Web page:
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WIT
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[ Also see Argument Cleverness Conversation Dullness Eloquence Epigrams Humor Irony Jesting Jokes Language Levity Merriment Pun Repartee Ridicule Sarcasm Satire Smiles Speech Wisdom Witticisms ]

Look, he's winding up the watch of his wit; by and by it will strike.
      - William Shakespeare, The Tempest
         (Sebastian at II, i)

I know so. But, gentle Lady Anne,
  To leave this keen encounter of our wits
    And fall something into a slower method--
      Is not the causer of the timeless deaths
        Of these Plantagenets, Henry and Edward,
          As blameful as the executioner?
      - William Shakespeare,
        The Tragedy of King Richard the Third
         (King Richard at I, ii)

Methinks sometimes I have no more wit than a Christian or an ordinary man has.
      - William Shakespeare,
        Twelfth Night, or, What You Will
         (Andrew at I, iii)

Wit, an't be thy will, put me into good fooling. Those wits that think they have thee do very oft prove fools, and I that am sure I lack thee may pass for a wise man. For what says Quinapalus? "Better a witty fool than a foolish wit?"
      - William Shakespeare,
        Twelfth Night, or, What You Will
         (Clown at I, v)

Find enough clever things to say, and you're a Prime Minister; write them down and you're a Shakespeare.
      - George Bernard Shaw

His fine wit makes such a wound, the knife is lost in it.
      - Percy Bysshe Shelley

Superiority in wit is more frequently the cause of vanity than superiority of judgment; as the person that wears an ornamental sword is even more vain than he that wears a useful one.
      - William Shenstone

Wit is the refractory pupil of judgment.
      - William Shenstone

There's no possibility of being witty without a little ill-nature; the malice of a good thing is the barb that makes it stick.
      - Richard Brinsley Sheridan

The essence of every species of wit is surprise; which, vi termini, must be sudden; and the sensations which wit has a tendency to excite are impaired or destroyed as often as they are mingled with much thought or passion.
      - Sydney Smith

The wit of language is so miserably inferior to the wit of ideas that it is very deservedly driven out of good company.
      - Sydney Smith

When wit is combined with sense and information; when it is softened by benevolence and restrained by strong principle; when it is in the hands of a man who can use it and despise it, who can be witty and something much better than witty, who loves honor, justice, decency, good-nature, morality, and religion, ten thousand times better than wit,--wit is then a beautiful and delightful part of our nature.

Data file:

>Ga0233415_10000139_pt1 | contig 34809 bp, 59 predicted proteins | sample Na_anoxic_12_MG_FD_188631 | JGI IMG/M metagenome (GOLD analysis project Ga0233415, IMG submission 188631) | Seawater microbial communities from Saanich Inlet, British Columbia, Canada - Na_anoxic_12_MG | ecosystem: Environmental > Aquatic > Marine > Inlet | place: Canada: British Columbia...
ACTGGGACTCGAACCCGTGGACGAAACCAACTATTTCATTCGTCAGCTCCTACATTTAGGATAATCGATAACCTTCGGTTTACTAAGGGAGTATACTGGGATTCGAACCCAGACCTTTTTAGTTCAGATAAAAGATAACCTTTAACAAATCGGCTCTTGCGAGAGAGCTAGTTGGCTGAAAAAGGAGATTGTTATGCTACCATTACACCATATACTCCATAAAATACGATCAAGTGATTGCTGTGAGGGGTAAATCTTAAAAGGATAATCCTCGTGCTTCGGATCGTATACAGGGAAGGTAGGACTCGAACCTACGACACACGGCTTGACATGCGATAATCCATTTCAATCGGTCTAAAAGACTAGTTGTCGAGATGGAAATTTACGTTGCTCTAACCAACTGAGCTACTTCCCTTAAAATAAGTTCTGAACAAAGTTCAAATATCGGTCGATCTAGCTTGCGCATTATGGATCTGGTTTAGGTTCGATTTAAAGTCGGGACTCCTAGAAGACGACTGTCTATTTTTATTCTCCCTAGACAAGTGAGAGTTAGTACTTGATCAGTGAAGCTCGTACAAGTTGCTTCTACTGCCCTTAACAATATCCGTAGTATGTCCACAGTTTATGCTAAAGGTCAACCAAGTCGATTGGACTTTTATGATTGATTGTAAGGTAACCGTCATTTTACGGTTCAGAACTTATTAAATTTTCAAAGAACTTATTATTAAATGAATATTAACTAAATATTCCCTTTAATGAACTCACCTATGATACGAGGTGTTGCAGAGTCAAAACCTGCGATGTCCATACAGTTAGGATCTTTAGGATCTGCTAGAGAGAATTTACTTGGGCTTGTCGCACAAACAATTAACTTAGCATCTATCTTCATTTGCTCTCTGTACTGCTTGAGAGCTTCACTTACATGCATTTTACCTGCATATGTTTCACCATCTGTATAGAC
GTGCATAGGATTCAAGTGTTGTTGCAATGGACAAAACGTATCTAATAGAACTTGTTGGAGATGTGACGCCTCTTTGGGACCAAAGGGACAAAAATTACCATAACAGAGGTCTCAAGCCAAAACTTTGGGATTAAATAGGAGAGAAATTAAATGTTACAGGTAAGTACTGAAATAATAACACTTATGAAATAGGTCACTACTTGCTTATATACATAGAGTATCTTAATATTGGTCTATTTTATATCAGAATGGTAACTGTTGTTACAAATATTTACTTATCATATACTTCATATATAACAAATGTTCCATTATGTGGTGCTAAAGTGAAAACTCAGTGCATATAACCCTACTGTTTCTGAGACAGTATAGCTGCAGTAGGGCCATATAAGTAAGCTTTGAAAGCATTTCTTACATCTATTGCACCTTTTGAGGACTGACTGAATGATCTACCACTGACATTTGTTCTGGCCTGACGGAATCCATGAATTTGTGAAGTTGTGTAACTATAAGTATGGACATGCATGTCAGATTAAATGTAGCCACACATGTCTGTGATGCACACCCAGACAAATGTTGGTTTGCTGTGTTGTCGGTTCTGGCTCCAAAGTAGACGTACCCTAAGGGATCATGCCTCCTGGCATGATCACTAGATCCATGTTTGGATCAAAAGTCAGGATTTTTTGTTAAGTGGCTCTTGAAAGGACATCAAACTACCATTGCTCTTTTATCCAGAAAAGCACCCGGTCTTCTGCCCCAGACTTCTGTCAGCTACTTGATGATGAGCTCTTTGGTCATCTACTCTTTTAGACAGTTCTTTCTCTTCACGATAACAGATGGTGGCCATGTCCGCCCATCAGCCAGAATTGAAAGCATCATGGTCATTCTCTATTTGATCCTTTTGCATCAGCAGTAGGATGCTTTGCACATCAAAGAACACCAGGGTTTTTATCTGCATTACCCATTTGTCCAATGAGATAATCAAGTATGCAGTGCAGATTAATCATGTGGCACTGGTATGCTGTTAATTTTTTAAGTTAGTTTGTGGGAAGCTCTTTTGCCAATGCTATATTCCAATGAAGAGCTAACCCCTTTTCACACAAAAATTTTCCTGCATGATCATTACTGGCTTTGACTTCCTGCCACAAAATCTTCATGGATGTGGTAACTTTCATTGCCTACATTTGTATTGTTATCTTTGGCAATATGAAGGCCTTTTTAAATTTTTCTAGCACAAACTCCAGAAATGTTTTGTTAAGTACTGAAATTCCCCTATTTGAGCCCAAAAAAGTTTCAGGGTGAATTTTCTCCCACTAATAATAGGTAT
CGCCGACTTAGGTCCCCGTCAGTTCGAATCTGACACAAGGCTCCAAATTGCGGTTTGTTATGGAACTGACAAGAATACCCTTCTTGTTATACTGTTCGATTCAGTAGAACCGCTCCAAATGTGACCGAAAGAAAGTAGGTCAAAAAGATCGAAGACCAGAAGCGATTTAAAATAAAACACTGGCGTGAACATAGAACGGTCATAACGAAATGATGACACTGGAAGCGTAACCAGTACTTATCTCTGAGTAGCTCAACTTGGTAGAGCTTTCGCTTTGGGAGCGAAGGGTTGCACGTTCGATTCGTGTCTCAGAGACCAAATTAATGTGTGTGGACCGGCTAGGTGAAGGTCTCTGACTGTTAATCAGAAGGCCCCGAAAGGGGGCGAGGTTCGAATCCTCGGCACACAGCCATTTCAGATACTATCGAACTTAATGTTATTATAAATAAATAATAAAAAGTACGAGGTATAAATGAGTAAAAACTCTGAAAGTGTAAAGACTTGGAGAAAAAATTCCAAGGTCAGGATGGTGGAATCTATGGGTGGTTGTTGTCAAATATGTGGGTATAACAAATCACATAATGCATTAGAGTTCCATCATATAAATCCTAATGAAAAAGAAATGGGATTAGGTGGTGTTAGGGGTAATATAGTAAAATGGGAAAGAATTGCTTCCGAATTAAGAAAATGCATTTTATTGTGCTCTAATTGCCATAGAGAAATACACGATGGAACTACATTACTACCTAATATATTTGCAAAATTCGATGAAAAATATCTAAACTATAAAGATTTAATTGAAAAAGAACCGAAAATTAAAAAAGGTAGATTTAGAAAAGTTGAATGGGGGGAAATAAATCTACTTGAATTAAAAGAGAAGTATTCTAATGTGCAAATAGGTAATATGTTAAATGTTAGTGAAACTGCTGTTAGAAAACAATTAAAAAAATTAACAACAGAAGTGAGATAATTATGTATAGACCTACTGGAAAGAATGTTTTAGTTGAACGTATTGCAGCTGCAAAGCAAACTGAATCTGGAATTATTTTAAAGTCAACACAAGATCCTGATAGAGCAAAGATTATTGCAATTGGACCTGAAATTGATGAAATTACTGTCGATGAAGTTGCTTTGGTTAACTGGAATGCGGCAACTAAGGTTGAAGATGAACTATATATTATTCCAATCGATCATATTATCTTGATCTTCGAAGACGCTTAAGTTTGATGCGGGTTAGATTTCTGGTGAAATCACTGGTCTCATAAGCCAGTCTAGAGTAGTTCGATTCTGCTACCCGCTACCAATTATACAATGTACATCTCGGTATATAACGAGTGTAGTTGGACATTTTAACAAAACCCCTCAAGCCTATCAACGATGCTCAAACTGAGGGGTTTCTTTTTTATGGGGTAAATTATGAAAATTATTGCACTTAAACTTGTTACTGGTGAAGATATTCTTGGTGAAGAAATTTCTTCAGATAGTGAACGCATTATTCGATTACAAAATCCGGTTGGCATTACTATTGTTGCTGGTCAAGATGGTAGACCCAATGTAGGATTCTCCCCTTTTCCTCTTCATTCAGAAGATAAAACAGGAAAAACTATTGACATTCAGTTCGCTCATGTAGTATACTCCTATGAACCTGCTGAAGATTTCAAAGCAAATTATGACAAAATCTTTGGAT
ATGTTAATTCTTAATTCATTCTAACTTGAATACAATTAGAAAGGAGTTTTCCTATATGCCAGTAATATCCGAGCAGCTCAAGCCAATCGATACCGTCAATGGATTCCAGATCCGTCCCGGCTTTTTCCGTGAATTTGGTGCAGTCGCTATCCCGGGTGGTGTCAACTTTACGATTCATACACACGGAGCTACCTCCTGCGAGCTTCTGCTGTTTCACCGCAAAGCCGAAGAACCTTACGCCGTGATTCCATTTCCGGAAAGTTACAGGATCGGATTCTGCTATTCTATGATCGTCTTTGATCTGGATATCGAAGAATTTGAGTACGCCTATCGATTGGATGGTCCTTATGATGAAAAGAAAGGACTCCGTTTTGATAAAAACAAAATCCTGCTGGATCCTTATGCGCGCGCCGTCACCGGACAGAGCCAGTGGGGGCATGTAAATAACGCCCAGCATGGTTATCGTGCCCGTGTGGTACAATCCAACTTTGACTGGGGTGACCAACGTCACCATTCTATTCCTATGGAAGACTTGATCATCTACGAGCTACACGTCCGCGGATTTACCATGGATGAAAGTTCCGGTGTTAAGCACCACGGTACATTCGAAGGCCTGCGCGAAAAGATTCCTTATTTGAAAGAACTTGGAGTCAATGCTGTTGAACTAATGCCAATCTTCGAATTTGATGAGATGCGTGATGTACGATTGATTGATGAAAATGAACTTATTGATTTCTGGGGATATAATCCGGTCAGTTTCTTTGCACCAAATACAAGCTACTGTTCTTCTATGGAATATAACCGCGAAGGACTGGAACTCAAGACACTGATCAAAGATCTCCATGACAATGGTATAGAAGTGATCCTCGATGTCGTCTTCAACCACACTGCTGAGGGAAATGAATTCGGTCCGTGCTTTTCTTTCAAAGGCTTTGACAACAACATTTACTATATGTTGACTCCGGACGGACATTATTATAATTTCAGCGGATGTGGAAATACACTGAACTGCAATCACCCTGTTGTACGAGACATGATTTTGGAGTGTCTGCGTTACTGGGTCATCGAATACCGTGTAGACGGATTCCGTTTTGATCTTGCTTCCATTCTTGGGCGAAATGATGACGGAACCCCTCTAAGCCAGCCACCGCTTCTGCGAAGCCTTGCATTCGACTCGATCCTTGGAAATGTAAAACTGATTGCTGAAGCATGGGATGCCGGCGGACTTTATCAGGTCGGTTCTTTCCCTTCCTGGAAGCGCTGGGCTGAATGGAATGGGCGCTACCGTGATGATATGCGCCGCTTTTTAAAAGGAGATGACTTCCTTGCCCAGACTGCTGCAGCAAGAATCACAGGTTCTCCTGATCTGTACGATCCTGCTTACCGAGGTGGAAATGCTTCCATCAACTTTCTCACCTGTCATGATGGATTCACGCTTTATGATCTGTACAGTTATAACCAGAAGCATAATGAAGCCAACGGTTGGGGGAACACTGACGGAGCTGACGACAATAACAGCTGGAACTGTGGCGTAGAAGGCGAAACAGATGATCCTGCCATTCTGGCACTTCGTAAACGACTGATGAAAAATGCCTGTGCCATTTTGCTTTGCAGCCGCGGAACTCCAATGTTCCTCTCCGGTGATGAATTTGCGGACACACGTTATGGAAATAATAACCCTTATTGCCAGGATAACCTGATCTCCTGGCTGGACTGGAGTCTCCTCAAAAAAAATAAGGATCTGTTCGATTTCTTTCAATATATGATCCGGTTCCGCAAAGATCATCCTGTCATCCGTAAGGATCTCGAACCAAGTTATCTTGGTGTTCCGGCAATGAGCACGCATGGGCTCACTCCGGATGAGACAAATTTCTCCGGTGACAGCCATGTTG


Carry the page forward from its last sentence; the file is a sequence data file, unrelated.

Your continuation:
- Sydney Smith

Wit gives to life one of its best flavors; common-sense leads to immediate action, and gives society its daily motion; large and comprehensive views, its annual rotation; ridicule chastises folly and imprudence, and keeps men in their proper sphere; subtlety seizes hold of the fine threads of truth; analogy darts away in the most sublime discoveries; feeling paints all the exquisite passions of man's soul, and rewards him by a thousand inward visitations for the sorrows that come from without.
      - Sydney Smith

Man could direct his ways by plain reason, and support his life by tasteless food; but God has given us wit, and flavour, and brightness, and laughter, and perfumers, to enliven the days of man's pilgrimage, and to "charm his pained steps over the burning marle."
      - Sydney Smith,
        Dangers and Advantages of Wit

Surprise is so essential an ingredient of wit that no wit will bear repetition;--at least the original electrical feeling produced by any piece of wit can never be renewed.
      - Sydney Smith, Lectures of Moral Philosophy
         (no. 10)

One wit, like a knuckle ham in soup, gives a zest and flavour to the dish, but more than one serves only to spoil the pottage.
      - Tobias George Smollett, Humphrey Clinker

As the repute of wisdom, so of wit also, is very casual, sometimes a lucky saying or a pertinent reply has procured an esteem of wit to persons otherwise very shallow; so that, if such a one should have the ill-hap to strike a man dead with a smart saying, it ought in all reason and conscience to be judged but a chance medley.
      - Bishop Robert South

Even when there is a real stock of wit, yet the wittiest sayings and sentences will be found in a great measure the issue of chance, and nothing else but so many lucky hits of a roving fancy.
      - Bishop Robert South

That is not wit which consists not with wisdom.
      - Bishop Robert South

Oh, help thou my weak wit, and sharpen, my dull tongue!
      - Edmund Spenser

Wit consists in knowing the resemblance of things which differ, and the difference of things which are alike.
      - Madame de Stael (Baronne Anne Louise Germaine de Stael-Holstein),
        Germany (pt. III, ch. VIII)

It is having in some measure a sort of wit to know how to use the wit of others.
      - Leszczynski Stanislaus ("Stanislaus I"),
        Maxims and Moral Sentences

If wit is to be measured by the circumstances of time and place, there is no man has generally so little of that talent as he who is a wit by profession. What he says, instead of arising from the occasion, has an occasion invented for bringing it in.
      - Sir Richard Steele

I cannot imagine why we should be at the expense to furnish wit for succeeding ages, when the former have made no sort of provision for ours.
      - Jonathan Swift

Perpetual aiming at wit is a very bad part of conversation. It is done to support a character: it generally fails; it is a sort of insult on the company, and a restraint upon the speaker.
      - Jonathan Swift


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